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Monday, July 8, 2013

Celebrating the Hoover Dam

Hoover Dam
April 2012
On July 7, 1930, construction of the Hoover Dam began. Originally known as the Boulder Dam, it was renamed in honor of our 31st president, Herbert Hoover in 1947.

Here are some photos my daughter took on her visit there last spring.

The concrete arch structure of the dam was built to take advantage of gravity. It was intended to prevent flooding as well as to provide irrigation and hydroelectric power to some of the driest regions of states such as California and Arizona.

The dam stands 726 feet high and is 1,244 feet long. Hoover Dam was one of the largest man-made structures in the world at the time of its construction.

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Arthur Powell Davis drew up plans for this ambitious dam-building project in 1922. Davis was head of the U.S. Bureau of Reclamation (the federal agency given responsibility for irrigation in the West).

Out of two prospective places for the dam, Black Canyon was chosen over Boulder Canyon. Even so, for some reason the planners continued to call the project Boulder Dam.

Several western states all competed for claims on the Black Canyon River. At the time, Herbert Hoover was U.S. Secretary of Commerce. Even with Hoover's exuberant backing and a regional consensus around the need to build the dam, Congressional approval and individual state cooperation were slow in coming.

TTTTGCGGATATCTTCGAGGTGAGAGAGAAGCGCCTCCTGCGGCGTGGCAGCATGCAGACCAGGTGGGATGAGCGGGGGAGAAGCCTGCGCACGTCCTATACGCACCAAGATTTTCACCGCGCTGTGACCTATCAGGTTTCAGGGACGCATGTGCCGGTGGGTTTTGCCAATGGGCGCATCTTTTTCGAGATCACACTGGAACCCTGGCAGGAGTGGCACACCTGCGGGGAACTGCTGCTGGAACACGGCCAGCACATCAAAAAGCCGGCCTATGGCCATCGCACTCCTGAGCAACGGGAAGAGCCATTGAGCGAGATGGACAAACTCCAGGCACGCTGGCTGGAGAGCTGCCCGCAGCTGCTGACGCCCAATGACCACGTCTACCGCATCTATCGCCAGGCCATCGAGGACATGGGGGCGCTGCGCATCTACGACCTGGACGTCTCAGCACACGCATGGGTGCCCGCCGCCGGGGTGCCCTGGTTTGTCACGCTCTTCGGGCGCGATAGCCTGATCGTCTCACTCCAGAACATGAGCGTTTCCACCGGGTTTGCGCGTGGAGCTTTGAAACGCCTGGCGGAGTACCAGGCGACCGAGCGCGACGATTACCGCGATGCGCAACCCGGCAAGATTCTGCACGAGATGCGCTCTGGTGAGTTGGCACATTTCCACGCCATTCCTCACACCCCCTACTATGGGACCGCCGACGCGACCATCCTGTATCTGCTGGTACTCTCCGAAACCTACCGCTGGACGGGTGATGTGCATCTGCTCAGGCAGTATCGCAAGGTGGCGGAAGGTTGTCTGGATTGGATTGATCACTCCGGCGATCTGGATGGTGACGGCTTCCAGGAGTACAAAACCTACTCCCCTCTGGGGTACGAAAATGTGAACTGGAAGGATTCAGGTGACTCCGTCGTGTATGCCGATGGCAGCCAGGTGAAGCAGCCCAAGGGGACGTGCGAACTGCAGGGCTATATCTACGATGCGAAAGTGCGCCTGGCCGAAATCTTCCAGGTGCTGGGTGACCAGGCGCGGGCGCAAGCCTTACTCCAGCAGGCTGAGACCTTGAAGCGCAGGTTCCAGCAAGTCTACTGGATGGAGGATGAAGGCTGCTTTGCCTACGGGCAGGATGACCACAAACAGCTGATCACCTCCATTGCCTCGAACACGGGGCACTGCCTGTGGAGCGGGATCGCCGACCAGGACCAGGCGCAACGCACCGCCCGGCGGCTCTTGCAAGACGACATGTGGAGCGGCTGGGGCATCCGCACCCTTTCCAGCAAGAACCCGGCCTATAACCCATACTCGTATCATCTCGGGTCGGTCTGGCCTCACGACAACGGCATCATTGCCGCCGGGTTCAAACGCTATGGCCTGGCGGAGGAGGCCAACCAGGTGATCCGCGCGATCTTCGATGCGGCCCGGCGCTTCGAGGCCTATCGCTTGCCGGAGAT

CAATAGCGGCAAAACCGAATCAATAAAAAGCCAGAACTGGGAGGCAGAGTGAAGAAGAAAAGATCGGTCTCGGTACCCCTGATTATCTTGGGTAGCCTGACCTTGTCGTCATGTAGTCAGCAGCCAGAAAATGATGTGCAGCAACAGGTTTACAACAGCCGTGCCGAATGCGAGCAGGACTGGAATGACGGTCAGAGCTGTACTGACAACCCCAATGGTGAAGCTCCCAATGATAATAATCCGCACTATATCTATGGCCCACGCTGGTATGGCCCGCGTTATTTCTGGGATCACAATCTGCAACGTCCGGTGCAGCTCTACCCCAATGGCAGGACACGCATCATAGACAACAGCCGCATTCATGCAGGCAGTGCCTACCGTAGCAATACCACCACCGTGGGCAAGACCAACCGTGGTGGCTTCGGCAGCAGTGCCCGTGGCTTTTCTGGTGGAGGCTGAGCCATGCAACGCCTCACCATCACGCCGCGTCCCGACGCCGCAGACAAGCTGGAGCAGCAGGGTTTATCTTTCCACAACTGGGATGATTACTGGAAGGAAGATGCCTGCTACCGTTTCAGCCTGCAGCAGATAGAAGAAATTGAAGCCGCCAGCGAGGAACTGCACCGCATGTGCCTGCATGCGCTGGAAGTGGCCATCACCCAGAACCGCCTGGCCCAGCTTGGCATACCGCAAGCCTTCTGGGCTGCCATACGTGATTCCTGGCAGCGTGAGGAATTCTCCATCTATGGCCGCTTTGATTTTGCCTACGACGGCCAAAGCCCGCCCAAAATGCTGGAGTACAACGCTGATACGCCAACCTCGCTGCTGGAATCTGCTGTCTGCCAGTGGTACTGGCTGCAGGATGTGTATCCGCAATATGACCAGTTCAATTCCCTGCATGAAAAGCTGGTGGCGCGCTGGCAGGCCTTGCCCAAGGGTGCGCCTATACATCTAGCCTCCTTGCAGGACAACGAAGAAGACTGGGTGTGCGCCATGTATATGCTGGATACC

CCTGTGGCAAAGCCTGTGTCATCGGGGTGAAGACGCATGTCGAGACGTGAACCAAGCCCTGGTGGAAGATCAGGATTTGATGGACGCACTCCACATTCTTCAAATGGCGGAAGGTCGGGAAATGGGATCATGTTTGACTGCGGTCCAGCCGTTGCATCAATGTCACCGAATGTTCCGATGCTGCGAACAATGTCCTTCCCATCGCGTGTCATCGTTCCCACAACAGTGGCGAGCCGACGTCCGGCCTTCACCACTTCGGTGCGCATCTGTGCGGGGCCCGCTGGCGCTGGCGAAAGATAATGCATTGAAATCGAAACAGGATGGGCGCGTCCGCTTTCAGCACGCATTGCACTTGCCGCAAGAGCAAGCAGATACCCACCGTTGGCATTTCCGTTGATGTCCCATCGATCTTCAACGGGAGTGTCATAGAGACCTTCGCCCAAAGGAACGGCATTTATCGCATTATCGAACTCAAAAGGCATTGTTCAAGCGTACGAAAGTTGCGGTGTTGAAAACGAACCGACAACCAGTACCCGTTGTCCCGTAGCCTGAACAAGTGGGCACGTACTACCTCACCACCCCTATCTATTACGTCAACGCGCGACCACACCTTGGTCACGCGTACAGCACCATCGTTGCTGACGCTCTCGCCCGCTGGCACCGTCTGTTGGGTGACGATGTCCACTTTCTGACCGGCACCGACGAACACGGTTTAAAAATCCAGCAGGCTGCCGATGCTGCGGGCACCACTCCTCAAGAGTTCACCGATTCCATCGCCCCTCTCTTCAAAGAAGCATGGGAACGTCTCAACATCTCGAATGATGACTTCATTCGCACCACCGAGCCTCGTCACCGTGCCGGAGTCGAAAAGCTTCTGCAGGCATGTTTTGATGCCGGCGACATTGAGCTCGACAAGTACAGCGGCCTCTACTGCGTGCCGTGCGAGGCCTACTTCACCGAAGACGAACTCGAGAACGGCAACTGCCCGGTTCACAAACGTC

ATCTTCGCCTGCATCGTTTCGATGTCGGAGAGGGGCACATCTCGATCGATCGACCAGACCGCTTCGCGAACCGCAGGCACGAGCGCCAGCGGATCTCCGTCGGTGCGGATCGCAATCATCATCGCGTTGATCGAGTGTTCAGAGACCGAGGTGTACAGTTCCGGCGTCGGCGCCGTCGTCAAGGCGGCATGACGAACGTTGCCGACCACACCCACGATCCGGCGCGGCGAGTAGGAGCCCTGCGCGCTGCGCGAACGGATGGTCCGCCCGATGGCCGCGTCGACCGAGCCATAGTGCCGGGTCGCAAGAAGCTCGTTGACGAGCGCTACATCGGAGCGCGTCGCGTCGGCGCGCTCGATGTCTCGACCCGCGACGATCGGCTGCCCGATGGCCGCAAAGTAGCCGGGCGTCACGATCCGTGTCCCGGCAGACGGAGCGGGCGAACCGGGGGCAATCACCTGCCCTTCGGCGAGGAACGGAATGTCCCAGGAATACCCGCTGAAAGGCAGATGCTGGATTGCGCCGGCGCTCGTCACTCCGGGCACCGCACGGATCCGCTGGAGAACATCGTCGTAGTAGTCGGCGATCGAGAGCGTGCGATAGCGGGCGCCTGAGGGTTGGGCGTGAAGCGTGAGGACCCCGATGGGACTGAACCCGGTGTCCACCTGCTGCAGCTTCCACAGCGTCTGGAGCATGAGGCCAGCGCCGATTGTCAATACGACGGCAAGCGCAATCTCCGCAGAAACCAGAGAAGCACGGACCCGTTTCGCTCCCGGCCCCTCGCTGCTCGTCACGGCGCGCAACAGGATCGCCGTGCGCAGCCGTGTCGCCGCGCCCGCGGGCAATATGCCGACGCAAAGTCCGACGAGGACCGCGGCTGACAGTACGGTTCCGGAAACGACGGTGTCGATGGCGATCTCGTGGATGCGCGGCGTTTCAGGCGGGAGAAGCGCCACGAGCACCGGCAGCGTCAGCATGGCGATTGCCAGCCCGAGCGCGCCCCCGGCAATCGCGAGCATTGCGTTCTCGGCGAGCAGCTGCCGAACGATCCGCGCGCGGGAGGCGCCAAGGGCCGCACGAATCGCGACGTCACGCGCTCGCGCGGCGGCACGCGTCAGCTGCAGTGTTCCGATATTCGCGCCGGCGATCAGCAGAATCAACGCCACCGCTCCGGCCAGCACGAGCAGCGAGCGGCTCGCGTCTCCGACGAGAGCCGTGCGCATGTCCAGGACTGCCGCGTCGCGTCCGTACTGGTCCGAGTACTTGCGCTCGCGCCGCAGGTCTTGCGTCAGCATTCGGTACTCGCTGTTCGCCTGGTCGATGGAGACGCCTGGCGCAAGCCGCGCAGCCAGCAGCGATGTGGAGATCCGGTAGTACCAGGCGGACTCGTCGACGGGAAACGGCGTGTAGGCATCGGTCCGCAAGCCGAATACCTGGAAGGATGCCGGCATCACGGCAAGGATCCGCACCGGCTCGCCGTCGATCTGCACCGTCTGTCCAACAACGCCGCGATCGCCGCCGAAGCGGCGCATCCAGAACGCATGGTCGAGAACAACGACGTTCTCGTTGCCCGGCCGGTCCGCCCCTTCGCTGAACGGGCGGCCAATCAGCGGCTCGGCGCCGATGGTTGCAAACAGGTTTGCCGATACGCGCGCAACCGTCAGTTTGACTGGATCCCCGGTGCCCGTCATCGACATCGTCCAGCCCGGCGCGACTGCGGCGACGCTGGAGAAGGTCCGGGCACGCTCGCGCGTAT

Hoover finally  negotiated the Colorado River Compact, which divided the river basin into two regions — lower (Arizona, Nevada and California) and upper (Wyoming, Utah, New Mexico and Colorado) — that would help to resolve the political claims on the river and make the building of the dam possible.
Hoover Dam
Here are some additional statistics:
  • More than 200 engineers worked to design the dam.
  • It was the largest building project that the federal government had ever undertaken.
  • 21,000 men worked on building the dam over the course of its construction (around 5,000 at any one time).
  • The dam weighs more than 6.6 million tons.
  • At its base, the maximum water pressure is 45,000 pounds per square foot.
  • The building of the dam created Lake Mead, which extends for 550 miles of shoreline. 
  • Lake Mead is 247 miles in area, and is one of the largest man-made lakes in the world.
  • A National Historic Landmark, Hoover Dam draws over 7 million tourists a year.
  • 10 million visitors head to Lake Mead each year for boating, sailing, fishing, etc.
Read more about the Hoover Dam at and This Day in History.

Have you visited Lake Mead or the Hoover Dam?

Tell us about your experience and your impressions of the area by clicking on the word "Comment" below.

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